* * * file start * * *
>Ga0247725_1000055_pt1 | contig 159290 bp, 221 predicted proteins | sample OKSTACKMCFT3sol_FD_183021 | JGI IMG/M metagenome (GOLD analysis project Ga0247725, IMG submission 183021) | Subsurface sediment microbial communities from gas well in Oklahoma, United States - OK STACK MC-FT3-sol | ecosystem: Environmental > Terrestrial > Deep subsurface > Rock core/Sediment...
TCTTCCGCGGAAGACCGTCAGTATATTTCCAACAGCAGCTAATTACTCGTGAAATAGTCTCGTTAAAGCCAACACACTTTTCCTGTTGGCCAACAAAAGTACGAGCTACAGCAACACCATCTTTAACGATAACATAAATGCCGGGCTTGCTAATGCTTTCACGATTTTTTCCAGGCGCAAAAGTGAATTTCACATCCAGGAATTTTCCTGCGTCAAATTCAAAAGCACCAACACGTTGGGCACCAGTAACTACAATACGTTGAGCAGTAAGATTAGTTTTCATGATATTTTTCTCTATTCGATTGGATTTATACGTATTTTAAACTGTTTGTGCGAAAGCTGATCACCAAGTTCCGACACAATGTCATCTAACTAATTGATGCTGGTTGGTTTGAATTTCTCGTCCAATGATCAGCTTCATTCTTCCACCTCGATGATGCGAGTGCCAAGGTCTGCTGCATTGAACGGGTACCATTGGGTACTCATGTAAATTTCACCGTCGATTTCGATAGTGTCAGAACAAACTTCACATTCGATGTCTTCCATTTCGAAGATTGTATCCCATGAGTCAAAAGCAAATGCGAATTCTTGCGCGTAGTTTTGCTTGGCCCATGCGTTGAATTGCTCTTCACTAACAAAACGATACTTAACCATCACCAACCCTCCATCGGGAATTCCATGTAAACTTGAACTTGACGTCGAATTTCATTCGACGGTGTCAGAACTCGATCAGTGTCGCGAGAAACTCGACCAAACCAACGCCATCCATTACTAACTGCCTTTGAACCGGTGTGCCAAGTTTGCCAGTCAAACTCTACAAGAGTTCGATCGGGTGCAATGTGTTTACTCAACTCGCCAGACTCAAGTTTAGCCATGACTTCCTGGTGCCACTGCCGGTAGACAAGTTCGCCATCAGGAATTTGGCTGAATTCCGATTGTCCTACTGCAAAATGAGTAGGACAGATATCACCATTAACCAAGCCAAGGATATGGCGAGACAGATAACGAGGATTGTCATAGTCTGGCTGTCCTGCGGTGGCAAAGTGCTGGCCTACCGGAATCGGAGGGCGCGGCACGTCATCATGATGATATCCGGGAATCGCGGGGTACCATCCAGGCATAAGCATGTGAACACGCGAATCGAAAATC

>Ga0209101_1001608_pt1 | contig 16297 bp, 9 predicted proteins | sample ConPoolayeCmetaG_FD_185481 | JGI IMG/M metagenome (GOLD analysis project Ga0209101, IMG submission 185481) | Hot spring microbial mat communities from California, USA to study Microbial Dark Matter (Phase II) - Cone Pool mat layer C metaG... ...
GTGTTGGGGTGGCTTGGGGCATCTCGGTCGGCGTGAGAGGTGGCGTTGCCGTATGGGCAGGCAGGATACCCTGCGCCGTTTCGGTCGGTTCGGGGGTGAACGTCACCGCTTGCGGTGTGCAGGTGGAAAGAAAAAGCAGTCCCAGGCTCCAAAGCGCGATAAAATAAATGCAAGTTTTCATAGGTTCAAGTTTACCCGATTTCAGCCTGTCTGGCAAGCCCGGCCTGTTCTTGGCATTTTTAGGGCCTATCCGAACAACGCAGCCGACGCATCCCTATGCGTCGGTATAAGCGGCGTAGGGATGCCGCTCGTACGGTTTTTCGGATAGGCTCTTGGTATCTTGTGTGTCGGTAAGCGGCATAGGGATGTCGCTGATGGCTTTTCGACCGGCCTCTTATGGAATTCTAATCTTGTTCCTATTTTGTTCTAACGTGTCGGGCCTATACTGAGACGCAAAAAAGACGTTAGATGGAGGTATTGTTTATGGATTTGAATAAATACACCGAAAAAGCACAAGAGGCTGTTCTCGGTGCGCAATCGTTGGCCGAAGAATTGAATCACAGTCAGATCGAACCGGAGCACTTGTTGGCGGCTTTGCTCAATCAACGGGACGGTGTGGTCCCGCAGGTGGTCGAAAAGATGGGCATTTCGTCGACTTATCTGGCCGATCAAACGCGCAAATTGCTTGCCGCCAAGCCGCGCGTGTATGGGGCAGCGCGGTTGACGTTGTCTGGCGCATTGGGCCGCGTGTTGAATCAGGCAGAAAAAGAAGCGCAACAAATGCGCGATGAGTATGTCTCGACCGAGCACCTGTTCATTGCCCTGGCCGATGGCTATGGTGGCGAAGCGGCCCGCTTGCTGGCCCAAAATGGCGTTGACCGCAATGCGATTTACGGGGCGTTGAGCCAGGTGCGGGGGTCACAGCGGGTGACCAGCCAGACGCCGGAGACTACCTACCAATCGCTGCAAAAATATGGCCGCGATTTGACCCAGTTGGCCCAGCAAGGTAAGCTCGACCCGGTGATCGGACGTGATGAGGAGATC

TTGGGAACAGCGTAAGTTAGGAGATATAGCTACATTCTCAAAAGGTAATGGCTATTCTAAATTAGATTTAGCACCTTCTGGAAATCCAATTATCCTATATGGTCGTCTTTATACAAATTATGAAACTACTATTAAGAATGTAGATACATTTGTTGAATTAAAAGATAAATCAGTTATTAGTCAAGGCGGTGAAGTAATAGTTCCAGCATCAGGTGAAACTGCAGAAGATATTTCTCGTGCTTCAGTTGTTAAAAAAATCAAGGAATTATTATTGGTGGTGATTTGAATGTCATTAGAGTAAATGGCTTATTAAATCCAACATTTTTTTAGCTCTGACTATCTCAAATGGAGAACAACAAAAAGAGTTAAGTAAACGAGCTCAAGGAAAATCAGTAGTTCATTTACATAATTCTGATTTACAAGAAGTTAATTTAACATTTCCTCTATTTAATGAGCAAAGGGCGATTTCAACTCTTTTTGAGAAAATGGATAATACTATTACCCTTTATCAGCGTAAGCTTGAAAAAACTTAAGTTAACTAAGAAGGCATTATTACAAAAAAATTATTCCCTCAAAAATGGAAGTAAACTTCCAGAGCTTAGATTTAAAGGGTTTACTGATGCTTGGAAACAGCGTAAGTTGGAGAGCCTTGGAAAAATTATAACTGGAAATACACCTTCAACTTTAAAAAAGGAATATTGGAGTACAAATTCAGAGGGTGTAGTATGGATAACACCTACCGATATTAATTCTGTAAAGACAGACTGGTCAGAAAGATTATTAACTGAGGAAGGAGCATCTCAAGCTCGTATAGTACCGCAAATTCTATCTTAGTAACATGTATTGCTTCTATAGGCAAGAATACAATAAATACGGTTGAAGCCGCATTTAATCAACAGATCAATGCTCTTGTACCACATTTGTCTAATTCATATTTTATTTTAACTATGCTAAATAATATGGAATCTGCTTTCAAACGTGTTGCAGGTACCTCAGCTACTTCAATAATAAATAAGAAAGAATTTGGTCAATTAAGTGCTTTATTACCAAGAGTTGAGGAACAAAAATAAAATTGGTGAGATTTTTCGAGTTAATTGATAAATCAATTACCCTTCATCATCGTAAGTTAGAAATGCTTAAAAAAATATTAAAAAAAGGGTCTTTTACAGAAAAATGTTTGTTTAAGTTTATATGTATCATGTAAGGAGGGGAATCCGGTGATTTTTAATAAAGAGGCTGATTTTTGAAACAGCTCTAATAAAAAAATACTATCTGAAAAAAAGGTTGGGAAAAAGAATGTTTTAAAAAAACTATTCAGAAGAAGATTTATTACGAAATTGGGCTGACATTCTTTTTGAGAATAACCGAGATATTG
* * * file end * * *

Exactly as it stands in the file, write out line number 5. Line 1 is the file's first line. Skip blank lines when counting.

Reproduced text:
TTGGGAACAGCGTAAGTTAGGAGATATAGCTACATTCTCAAAAGGTAATGGCTATTCTAAATTAGATTTAGCACCTTCTGGAAATCCAATTATCCTATATGGTCGTCTTTATACAAATTATGAAACTACTATTAAGAATGTAGATACATTTGTTGAATTAAAAGATAAATCAGTTATTAGTCAAGGCGGTGAAGTAATAGTTCCAGCATCAGGTGAAACTGCAGAAGATATTTCTCGTGCTTCAGTTGTTAAAAAAATCAAGGAATTATTATTGGTGGTGATTTGAATGTCATTAGAGTAAATGGCTTATTAAATCCAACATTTTTTTAGCTCTGACTATCTCAAATGGAGAACAACAAAAAGAGTTAAGTAAACGAGCTCAAGGAAAATCAGTAGTTCATTTACATAATTCTGATTTACAAGAAGTTAATTTAACATTTCCTCTATTTAATGAGCAAAGGGCGATTTCAACTCTTTTTGAGAAAATGGATAATACTATTACCCTTTATCAGCGTAAGCTTGAAAAAACTTAAGTTAACTAAGAAGGCATTATTACAAAAAAATTATTCCCTCAAAAATGGAAGTAAACTTCCAGAGCTTAGATTTAAAGGGTTTACTGATGCTTGGAAACAGCGTAAGTTGGAGAGCCTTGGAAAAATTATAACTGGAAATACACCTTCAACTTTAAAAAAGGAATATTGGAGTACAAATTCAGAGGGTGTAGTATGGATAACACCTACCGATATTAATTCTGTAAAGACAGACTGGTCAGAAAGATTATTAACTGAGGAAGGAGCATCTCAAGCTCGTATAGTACCGCAAATTCTATCTTAGTAACATGTATTGCTTCTATAGGCAAGAATACAATAAATACGGTTGAAGCCGCATTTAATCAACAGATCAATGCTCTTGTACCACATTTGTCTAATTCATATTTTATTTTAACTATGCTAAATAATATGGAATCTGCTTTCAAACGTGTTGCAGGTACCTCAGCTACTTCAATAATAAATAAGAAAGAATTTGGTCAATTAAGTGCTTTATTACCAAGAGTTGAGGAACAAAAATAAAATTGGTGAGATTTTTCGAGTTAATTGATAAATCAATTACCCTTCATCATCGTAAGTTAGAAATGCTTAAAAAAATATTAAAAAAAGGGTCTTTTACAGAAAAATGTTTGTTTAAGTTTATATGTATCATGTAAGGAGGGGAATCCGGTGATTTTTAATAAAGAGGCTGATTTTTGAAACAGCTCTAATAAAAAAATACTATCTGAAAAAAAGGTTGGGAAAAAGAATGTTTTAAAAAAACTATTCAGAAGAAGATTTATTACGAAATTGGGCTGACATTCTTTTTGAGAATAACCGAGATATTG